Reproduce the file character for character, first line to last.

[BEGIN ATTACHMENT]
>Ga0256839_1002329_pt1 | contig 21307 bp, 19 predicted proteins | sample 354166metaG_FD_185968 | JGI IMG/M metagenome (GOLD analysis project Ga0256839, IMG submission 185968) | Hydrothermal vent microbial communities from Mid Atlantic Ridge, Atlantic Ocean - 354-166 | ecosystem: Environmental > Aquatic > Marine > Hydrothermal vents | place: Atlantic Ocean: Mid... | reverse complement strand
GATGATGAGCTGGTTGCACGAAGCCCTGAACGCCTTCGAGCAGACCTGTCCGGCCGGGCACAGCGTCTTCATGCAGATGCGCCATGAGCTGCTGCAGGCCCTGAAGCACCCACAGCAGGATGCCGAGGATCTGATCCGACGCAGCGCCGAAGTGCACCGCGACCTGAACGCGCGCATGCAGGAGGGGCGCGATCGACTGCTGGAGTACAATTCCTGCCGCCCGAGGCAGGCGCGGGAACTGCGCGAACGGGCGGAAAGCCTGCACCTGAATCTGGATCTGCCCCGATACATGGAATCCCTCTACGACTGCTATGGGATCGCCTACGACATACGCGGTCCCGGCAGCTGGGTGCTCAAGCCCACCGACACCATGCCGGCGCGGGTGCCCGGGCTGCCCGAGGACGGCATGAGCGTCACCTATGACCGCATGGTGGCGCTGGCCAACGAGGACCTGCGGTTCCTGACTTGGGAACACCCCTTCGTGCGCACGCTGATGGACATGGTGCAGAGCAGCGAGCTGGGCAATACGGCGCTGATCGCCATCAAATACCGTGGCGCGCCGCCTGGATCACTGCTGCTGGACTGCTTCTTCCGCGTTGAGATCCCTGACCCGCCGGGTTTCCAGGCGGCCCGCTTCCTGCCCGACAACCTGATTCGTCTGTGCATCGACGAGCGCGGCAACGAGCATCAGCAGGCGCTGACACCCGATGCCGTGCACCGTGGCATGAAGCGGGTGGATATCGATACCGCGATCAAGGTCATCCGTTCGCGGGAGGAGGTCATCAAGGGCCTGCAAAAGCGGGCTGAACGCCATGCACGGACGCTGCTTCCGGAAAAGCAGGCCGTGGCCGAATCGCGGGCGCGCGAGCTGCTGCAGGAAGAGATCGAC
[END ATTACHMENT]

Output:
>Ga0256839_1002329_pt1 | contig 21307 bp, 19 predicted proteins | sample 354166metaG_FD_185968 | JGI IMG/M metagenome (GOLD analysis project Ga0256839, IMG submission 185968) | Hydrothermal vent microbial communities from Mid Atlantic Ridge, Atlantic Ocean - 354-166 | ecosystem: Environmental > Aquatic > Marine > Hydrothermal vents | place: Atlantic Ocean: Mid... | reverse complement strand
GATGATGAGCTGGTTGCACGAAGCCCTGAACGCCTTCGAGCAGACCTGTCCGGCCGGGCACAGCGTCTTCATGCAGATGCGCCATGAGCTGCTGCAGGCCCTGAAGCACCCACAGCAGGATGCCGAGGATCTGATCCGACGCAGCGCCGAAGTGCACCGCGACCTGAACGCGCGCATGCAGGAGGGGCGCGATCGACTGCTGGAGTACAATTCCTGCCGCCCGAGGCAGGCGCGGGAACTGCGCGAACGGGCGGAAAGCCTGCACCTGAATCTGGATCTGCCCCGATACATGGAATCCCTCTACGACTGCTATGGGATCGCCTACGACATACGCGGTCCCGGCAGCTGGGTGCTCAAGCCCACCGACACCATGCCGGCGCGGGTGCCCGGGCTGCCCGAGGACGGCATGAGCGTCACCTATGACCGCATGGTGGCGCTGGCCAACGAGGACCTGCGGTTCCTGACTTGGGAACACCCCTTCGTGCGCACGCTGATGGACATGGTGCAGAGCAGCGAGCTGGGCAATACGGCGCTGATCGCCATCAAATACCGTGGCGCGCCGCCTGGATCACTGCTGCTGGACTGCTTCTTCCGCGTTGAGATCCCTGACCCGCCGGGTTTCCAGGCGGCCCGCTTCCTGCCCGACAACCTGATTCGTCTGTGCATCGACGAGCGCGGCAACGAGCATCAGCAGGCGCTGACACCCGATGCCGTGCACCGTGGCATGAAGCGGGTGGATATCGATACCGCGATCAAGGTCATCCGTTCGCGGGAGGAGGTCATCAAGGGCCTGCAAAAGCGGGCTGAACGCCATGCACGGACGCTGCTTCCGGAAAAGCAGGCCGTGGCCGAATCGCGGGCGCGCGAGCTGCTGCAGGAAGAGATCGAC